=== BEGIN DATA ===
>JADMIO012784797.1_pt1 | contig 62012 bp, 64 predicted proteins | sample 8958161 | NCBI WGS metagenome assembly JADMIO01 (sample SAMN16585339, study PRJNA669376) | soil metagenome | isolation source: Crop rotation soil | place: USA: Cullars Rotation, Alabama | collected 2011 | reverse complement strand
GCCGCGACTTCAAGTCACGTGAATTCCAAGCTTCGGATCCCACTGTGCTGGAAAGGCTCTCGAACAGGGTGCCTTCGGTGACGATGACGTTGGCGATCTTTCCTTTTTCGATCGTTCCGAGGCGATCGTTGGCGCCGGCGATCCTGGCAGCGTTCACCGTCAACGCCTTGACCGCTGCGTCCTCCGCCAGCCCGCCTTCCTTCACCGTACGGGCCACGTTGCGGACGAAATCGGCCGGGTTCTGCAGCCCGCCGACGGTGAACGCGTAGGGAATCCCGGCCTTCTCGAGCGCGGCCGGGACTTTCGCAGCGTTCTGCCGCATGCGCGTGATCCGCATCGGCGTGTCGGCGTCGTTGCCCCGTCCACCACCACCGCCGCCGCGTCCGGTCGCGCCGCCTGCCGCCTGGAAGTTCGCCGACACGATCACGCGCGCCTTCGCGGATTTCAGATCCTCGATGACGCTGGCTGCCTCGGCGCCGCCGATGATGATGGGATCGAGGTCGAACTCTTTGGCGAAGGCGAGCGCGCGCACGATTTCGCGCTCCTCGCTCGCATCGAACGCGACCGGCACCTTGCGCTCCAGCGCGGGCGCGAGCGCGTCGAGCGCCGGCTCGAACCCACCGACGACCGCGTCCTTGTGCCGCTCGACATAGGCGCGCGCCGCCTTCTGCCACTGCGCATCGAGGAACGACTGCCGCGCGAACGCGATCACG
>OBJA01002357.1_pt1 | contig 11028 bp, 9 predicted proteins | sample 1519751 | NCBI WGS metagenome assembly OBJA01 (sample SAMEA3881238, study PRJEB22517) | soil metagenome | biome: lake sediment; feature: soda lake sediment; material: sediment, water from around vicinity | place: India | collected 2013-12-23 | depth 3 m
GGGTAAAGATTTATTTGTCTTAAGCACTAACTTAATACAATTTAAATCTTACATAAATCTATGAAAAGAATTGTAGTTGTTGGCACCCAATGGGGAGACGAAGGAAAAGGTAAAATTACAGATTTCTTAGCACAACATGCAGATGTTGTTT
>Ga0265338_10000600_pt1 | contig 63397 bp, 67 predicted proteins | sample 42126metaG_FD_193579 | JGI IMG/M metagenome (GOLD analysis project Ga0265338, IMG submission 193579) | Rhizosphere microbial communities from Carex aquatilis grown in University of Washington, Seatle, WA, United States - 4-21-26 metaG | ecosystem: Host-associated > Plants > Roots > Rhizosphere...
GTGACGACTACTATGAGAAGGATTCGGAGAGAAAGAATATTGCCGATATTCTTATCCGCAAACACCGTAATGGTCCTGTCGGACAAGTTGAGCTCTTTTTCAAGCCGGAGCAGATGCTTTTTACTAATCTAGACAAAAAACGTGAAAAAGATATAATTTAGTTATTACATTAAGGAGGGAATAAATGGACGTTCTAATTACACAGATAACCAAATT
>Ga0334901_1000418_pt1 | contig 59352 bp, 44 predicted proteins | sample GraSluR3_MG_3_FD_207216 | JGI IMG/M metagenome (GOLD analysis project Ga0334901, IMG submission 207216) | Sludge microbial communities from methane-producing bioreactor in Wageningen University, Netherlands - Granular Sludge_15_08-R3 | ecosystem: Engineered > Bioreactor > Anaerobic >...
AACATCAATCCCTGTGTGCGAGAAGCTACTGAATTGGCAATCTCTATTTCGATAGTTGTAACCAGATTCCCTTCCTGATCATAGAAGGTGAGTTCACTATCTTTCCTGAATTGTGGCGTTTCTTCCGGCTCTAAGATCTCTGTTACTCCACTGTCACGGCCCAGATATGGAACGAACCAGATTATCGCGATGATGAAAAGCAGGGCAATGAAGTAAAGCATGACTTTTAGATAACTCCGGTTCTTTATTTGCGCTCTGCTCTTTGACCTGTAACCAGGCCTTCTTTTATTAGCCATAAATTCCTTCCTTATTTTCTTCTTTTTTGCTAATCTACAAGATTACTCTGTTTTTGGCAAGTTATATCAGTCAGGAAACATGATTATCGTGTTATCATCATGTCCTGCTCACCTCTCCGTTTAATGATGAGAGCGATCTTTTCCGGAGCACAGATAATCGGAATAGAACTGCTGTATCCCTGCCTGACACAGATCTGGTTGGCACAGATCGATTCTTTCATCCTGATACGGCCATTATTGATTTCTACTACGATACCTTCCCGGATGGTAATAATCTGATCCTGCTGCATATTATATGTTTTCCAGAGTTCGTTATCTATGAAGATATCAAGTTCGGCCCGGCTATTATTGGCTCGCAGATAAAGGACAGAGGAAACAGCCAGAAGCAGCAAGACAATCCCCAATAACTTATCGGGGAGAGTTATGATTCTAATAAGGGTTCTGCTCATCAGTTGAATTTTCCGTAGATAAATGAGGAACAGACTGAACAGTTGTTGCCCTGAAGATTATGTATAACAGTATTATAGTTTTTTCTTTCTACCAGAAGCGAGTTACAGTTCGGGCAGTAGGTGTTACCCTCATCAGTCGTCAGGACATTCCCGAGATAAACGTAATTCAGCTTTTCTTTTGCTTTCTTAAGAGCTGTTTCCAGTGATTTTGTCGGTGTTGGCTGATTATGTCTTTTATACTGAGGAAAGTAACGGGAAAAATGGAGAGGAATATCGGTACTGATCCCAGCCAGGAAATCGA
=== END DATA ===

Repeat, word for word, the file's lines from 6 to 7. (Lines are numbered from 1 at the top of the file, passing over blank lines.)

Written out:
GTGACGACTACTATGAGAAGGATTCGGAGAGAAAGAATATTGCCGATATTCTTATCCGCAAACACCGTAATGGTCCTGTCGGACAAGTTGAGCTCTTTTTCAAGCCGGAGCAGATGCTTTTTACTAATCTAGACAAAAAACGTGAAAAAGATATAATTTAGTTATTACATTAAGGAGGGAATAAATGGACGTTCTAATTACACAGATAACCAAATT
>Ga0334901_1000418_pt1 | contig 59352 bp, 44 predicted proteins | sample GraSluR3_MG_3_FD_207216 | JGI IMG/M metagenome (GOLD analysis project Ga0334901, IMG submission 207216) | Sludge microbial communities from methane-producing bioreactor in Wageningen University, Netherlands - Granular Sludge_15_08-R3 | ecosystem: Engineered > Bioreactor > Anaerobic >...